"Communion should be viewed 'not as a prize for the perfect, but as a powerful medicine and nourishment for the weak.' None of us, whether we stand in the pews or behind the altar, is worthy to receive it. The great gift of the Holy Eucharist is too sacred to be made a political issue.
We stand with our Archbishop, Cardinal Wilton Gregory, concerning the issues surrounding offering the Eucharist to American politicians. As a parish which has a long history of welcoming all, we concur with and support the pastoral approach of our Archbishop. Holy Trinity Catholic Church will not deny the Eucharist to persons presenting themselves to receive it."

Not surprisingly, Gregory allowed Holy Trinity's policy to stand. And so today, Biden continues to partake in communion unchallenged — heaping sacrilege upon sacrilege, week after week, as the priests and prelates of Washington stand aside, in silence.

Pleasing Precedents

In recent years, a handful of Church leaders have stepped up to publicly declare — not just in words, but through action — that Biden and other pro-death Catholic politicians are no longer in good standing with the Church. Though none has gone so far as to issue a decree of excommunication, these men have, by denying Catholic lawmakers communion, reinforced the sanctity of the Eucharist, as well as the wretchedness of those who openly flout Catholic moral teaching.

While on the campaign trail in 2019, Biden was denied the Eucharist at St. Anthony Catholic Church in Florence, South Carolina. Father Robert Morey, pastor of the parish, later explained why he refused to admit the presidential hopeful to communion:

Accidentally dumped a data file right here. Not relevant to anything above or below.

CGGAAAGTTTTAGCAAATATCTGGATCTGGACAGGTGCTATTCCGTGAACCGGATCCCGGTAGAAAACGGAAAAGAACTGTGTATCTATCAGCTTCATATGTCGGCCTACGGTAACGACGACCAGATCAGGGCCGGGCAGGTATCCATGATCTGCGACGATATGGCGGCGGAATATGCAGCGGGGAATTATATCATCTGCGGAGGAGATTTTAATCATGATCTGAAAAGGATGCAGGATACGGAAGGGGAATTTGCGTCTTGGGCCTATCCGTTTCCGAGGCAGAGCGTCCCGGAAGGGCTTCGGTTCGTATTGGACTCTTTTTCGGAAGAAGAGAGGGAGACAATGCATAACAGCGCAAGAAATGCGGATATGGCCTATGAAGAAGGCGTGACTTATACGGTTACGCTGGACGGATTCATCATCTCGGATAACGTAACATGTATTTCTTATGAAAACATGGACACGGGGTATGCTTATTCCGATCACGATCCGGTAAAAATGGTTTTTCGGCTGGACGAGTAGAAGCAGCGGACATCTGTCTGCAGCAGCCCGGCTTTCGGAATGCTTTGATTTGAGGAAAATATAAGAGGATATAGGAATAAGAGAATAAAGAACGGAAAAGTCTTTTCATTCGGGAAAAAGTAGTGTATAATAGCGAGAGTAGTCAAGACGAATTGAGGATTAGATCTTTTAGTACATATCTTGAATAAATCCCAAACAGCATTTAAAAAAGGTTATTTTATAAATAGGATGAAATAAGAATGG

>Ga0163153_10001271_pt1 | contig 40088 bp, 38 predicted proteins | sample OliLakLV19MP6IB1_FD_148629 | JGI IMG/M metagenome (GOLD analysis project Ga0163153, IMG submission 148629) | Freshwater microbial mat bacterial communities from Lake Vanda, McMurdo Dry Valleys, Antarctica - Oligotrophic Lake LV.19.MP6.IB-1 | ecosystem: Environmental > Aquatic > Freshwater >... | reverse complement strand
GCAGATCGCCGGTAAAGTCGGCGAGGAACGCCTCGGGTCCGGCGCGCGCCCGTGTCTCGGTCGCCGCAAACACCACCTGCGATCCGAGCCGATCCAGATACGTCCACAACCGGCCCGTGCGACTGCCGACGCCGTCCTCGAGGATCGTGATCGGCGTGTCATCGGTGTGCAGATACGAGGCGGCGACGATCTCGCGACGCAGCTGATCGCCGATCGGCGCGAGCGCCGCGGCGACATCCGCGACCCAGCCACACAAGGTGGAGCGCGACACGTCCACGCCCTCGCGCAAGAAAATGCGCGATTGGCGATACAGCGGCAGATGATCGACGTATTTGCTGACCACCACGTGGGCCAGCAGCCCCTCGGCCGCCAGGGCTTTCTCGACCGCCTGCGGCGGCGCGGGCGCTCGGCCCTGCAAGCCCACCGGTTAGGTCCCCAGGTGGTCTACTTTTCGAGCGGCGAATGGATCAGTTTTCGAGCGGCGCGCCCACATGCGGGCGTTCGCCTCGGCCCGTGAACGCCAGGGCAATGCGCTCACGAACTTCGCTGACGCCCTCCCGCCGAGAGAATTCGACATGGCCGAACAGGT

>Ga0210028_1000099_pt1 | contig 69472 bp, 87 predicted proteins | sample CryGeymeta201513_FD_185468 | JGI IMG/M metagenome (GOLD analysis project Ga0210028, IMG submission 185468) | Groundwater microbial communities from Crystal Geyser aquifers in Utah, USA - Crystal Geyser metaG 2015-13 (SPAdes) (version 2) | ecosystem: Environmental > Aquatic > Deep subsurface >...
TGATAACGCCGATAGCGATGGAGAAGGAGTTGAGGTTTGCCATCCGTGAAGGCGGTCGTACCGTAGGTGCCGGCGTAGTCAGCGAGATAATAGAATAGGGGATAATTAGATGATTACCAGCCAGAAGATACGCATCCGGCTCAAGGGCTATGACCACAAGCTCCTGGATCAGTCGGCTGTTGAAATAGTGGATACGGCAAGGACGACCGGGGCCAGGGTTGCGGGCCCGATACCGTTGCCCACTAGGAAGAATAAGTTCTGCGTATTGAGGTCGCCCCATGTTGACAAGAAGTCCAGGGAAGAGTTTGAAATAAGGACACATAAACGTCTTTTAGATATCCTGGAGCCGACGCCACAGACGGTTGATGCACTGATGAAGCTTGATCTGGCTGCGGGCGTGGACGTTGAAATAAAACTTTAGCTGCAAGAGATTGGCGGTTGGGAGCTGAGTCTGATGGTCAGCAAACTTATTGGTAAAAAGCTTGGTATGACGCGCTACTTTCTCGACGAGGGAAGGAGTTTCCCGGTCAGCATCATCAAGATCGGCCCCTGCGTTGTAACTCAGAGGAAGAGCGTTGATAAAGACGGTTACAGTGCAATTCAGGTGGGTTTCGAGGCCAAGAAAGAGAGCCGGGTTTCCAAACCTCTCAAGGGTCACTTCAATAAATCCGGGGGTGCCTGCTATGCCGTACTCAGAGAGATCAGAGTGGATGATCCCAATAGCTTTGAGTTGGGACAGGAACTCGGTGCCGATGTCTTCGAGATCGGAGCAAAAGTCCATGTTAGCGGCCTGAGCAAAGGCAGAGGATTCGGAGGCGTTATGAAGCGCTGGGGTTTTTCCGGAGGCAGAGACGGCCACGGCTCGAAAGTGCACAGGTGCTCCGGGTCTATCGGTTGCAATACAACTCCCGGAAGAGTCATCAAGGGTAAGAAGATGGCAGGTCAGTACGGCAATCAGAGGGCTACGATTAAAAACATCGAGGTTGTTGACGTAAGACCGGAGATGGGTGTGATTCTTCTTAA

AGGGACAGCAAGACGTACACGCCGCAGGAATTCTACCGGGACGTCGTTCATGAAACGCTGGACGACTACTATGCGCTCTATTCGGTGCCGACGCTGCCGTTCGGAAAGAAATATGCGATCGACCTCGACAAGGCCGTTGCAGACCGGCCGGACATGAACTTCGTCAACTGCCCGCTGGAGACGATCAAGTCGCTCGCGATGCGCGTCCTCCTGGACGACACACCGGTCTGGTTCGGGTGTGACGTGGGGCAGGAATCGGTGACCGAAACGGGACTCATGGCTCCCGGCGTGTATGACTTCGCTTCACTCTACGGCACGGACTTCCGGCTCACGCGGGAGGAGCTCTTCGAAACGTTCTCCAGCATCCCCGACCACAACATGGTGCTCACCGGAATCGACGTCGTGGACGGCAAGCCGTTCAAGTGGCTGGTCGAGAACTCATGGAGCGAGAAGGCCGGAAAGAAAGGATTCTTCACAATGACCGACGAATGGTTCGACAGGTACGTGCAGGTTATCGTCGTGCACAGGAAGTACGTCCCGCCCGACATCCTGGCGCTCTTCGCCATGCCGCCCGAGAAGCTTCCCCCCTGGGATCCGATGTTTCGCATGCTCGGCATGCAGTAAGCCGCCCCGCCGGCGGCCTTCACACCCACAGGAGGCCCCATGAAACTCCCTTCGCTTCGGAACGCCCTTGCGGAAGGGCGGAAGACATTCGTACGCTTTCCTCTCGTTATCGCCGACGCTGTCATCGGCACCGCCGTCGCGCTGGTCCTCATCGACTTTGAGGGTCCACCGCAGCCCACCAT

"Any public figure who advocates for abortion places himself or herself outside of Church teaching. Holy Communion signifies we are one with God, each other and the Church. Our actions should reflect that. As a priest, it is my responsibility to minister to those souls entrusted to my care, and I must do so even in the most difficult situations. I will keep Mr. Biden in my prayers."

This was not the first reprimand that Biden incurred owing to his stance on abortion. In 2008, after the Scranton, Pennsylvania native was picked to serve as Obama's running mate, Bp. Joseph Francis Martino of Scranton announced that Biden would not be welcome at communion lines in his diocese.

And in this, the president is not alone — in recent years, other high-profile Catholic lawmakers have been refused communion as a penalty for their abortion activism.

In 2022, Archbishop Salvatore Cordileone of San Francisco declared that House Speaker Nancy Pelosi would no longer be admitted to communion in her home diocese, branding her public avowal of Roe v. Wade a "grave sin."

In short order, Abp. Cordileone was joined by Bp. Robert Vasa, head of the adjoining diocese of Santa Rosa, California; Bp. Joseph E. Strickland of Tyler, Texas; and Bp. Michael Burbidge of the (Washington-adjacent) diocese of Arlington, Virginia — each of whom forbade Pelosi from receiving the Blessed Sacrament in their dioceses.

More than half a dozen other prelates publicly praised Cordileone for his action, including Archbishops Joseph F. Naumann of Kansas City, Kansas; Samuel J. Aquila of Denver, Colorado; and Paul S. Coakley of Oklahoma City, Oklahoma. Joining them were Bishops Michael C. Barber of Oakland, California; David L. Ricken of Green Bay, Wisconsin; Donald J. Hying of Madison, Wisconsin; James D. Conley of Lincoln, Nebraska; Liam Cary of Baker, Oregon; Thomas A. Daly of Spokane, Washington; and Thomas J. Paprocki of Springfield, Illinois.

For his part, public censure of wayward politicians was nothing new to Bp. Paprocki. Upon his installation as head of the Springfield diocese in 2010, Paprocki declared that U.S. Sen. Dick Durbin, a Springfield resident, was ineligible for communion in his home diocese, owing to his pro-abortion voting record. Paprocki's decree continued the precedent set by his predecessor, Bp. George Lucas, who in 2004 banned Durbin from receiving the Eucharist in Springfield.